Checking Sanity in TDD Testing

Rik Scarborough Testing Leave a Comment

Attention: The following article was published over 6 years ago, and the information provided may be aged or outdated. Please keep that in mind as you read the post.

Whether you’re in the process of fully adopting Test Driven Development (TDD), providing unit tests after you have written your code, or something in between, the question that you will soon ask is: “What should I be testing?”

The simplest answer to me is: any place where you can isolate and test just your code.

In my opinion, Test-Driven Development testing and unit testing differ from Behavior-Driven Development testing in the scope of what is tested. For instance, let’s say I’m building a system to track information about a novel I’m writing. Among other services, I would need would be a way to create, read, update, and delete characters I want to use in my novel.

In BDD-style testing, or any type of integration testing, I want to get the full behavior of a process – for instance, saving a character. This would test the call to the service, any validation that is required, a call to the data layer (or a DAO), and possibly even an insert into a database.

In TDD-style testing, or unit tests, I am interested in a more narrow scope – for instance, just the validation. This is where my business logic resides, and where I’m writing my code.

Where not to test?

Before we get too far down that road, let’s also talk about where we do not want to test: any place where we are not actually doing any logic, such as getters and setters.

Code such as:

public void setName(String name) { = name;

It provides no real business logic. You can see by looking at the code that it only sets the variable name. Should you have to break away from convention and provide logic in the setting, it still would not be the place to create a test.

For instance:

public void setName(String name) {
	if(!validate(name)) {
		throws new Exception(“invalid name”);
	} = name;

In this case, I would write a test on the validate method, but I still would not need one on the setter.

I would also not write any code that tests someone else’s code. In most modern database frameworks, the framework provides most of the methods to save an object to the database. The code we have to write to accomplish that is usually not more than instantiating, or even accessing an already-instantiated connection to the database, and call save. Any test written against this code would simply be testing code provided by the framework, which I would hope has already been well tested. If you mock the framework, then you are essentially testing the mocking process.

For instance, it is possible that a save function could have no more in it than:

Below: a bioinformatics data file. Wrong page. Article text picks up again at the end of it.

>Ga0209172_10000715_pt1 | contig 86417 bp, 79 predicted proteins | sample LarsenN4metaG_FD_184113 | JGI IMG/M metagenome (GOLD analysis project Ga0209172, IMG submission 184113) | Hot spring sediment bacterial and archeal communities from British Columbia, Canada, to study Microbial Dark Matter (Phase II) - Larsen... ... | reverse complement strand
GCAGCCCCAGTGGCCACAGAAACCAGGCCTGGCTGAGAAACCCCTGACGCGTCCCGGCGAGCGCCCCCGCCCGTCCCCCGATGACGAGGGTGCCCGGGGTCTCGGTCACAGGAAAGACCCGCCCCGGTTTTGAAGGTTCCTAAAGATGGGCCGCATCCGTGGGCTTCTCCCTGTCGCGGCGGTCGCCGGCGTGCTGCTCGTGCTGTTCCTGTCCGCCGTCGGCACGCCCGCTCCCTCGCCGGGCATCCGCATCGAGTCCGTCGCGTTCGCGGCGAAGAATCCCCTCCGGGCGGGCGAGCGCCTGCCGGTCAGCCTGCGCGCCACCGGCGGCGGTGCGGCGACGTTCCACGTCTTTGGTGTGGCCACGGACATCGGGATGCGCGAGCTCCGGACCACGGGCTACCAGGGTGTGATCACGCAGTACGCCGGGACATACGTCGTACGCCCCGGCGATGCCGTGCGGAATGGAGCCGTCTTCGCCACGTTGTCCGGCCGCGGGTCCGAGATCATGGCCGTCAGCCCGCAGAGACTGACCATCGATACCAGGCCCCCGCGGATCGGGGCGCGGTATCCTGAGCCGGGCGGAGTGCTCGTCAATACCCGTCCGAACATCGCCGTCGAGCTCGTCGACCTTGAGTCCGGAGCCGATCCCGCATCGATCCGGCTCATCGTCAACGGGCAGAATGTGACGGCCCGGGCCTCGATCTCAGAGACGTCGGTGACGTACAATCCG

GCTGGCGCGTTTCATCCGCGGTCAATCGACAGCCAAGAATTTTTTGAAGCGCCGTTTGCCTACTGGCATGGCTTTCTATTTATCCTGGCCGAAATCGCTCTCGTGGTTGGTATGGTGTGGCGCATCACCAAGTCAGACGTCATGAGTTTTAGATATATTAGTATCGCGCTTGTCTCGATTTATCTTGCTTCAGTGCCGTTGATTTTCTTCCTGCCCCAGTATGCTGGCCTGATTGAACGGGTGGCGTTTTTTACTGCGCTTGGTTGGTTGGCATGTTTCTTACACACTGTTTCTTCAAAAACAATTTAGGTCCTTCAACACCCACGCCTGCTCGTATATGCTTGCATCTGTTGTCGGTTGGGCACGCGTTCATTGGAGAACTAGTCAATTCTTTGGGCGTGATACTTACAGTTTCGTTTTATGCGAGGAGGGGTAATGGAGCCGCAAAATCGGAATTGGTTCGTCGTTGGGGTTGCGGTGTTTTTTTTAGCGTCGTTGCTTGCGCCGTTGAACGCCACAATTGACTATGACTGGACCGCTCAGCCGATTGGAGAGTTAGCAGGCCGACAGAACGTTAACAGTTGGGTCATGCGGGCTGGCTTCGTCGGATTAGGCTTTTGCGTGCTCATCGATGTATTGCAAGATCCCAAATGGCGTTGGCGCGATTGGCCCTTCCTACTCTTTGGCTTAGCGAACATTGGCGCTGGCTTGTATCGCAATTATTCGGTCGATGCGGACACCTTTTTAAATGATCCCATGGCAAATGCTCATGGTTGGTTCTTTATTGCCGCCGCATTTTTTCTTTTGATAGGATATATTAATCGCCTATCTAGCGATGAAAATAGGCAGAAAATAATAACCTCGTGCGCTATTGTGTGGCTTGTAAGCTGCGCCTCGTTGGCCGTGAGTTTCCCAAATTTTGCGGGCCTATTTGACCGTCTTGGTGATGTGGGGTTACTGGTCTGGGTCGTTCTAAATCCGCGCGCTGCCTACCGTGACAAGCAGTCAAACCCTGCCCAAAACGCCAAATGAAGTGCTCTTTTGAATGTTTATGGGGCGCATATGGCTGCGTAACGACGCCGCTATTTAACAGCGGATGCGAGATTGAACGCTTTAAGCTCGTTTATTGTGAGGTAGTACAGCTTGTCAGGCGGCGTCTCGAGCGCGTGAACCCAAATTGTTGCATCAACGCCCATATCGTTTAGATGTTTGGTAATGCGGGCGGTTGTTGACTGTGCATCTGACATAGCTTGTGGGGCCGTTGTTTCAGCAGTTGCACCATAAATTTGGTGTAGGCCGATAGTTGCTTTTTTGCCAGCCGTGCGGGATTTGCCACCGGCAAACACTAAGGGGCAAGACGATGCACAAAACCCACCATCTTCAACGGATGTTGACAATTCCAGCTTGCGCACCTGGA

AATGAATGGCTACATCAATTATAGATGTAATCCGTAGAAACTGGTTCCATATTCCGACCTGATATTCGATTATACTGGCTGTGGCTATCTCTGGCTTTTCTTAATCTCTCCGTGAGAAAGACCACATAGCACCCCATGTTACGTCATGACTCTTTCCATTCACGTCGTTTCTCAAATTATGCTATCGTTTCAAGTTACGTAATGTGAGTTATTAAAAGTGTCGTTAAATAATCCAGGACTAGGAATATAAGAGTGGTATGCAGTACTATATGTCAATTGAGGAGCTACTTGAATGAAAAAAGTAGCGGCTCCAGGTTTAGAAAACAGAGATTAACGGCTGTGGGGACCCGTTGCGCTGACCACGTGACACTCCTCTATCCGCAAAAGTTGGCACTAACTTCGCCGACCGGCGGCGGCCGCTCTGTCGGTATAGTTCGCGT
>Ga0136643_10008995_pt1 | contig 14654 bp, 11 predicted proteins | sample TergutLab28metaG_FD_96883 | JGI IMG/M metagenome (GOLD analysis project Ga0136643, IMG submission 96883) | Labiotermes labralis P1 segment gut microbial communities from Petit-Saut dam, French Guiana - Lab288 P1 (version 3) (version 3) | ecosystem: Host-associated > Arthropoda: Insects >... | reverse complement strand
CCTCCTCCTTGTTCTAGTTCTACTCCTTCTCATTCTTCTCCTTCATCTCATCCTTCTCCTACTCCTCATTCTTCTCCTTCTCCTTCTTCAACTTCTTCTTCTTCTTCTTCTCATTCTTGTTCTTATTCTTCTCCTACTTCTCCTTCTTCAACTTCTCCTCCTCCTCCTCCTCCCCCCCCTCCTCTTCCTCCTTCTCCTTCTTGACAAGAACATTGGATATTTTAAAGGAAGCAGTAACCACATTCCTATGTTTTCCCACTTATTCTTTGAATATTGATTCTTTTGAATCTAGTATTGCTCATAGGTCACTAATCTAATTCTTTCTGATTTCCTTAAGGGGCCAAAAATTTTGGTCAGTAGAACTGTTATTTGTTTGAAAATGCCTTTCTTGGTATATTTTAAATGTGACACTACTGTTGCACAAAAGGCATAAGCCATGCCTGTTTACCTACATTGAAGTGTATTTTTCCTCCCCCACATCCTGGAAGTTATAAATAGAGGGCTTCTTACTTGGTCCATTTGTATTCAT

public CharacterEntity save(CharacterEntity character) {
	if(character != null) {;
	return character;

The main logic exists in save and refresh, which was written for me by the good people who maintain Hibernate.

Finally, in most cases, the user interface layer would not benefit from this level of unit testing. In most cases, what I need to test from a UI point of view is the look and feel of the application. Actually viewing the application is the best way to test that part.

Should you have to put logic in your UI layer, there are test frameworks that can help you, such as JSF Unit for JSF testing. I would suggest, as much as you can, to keep your business logic out of the UI layer.

Where to test?

So, we have narrowed the test code down to testing just the code that provides the logic to make the process work.

In our our Character service example, the save method might simply validate the Character and then call the DAO. In this example, the validate method is an important method to test.

public class CharacterService {

    private CharacterValidation validator;
    private CharacterDAO dao;
    public void save(CharacterEntity character) throws BookWriterException {
        if (!validator.validate(character)) {
            throw new BookWriterException();

To write a test for this method, we would want to mock both validator and DAO. This would not provide us with a meaningful test. But the CharacterValidation object is where we have all our business logic for saving a Character.

For instance, we must have an object to work with, so our first test would be what would happen if you pass in a null Character:

    public void testValidate_Null() {
        CharacterEntity character = null;
        CharacterValidation instance = new CharacterValidation();
        boolean result = instance.validate(character);

The object should return a false. Next our business requirements state that each Character has to have a name:

    public void testValidate_EmtpyName() {
        CharacterEntity character = new CharacterEntity();
        CharacterValidation instance = new CharacterValidation();
        boolean result = instance.validate(character);

That would provide a test to make sure we have a check for name. As we work thorough the requirements for this service, we can write test that will check each of them.

Final Thoughts

This provides me with a sanity check. When I write an application without any tests, I have to write more of it before I can run it and see if it works. Using our Character service example, I can write just the validator and test it, before I have to write other code.

Otherwise, along with testing this code, I’m testing the integration with all the other parts of the system. If something goes wrong, and I don’t see the result I expect, having written the test narrows down the culprit.

— Rik Scarborough, [email protected]

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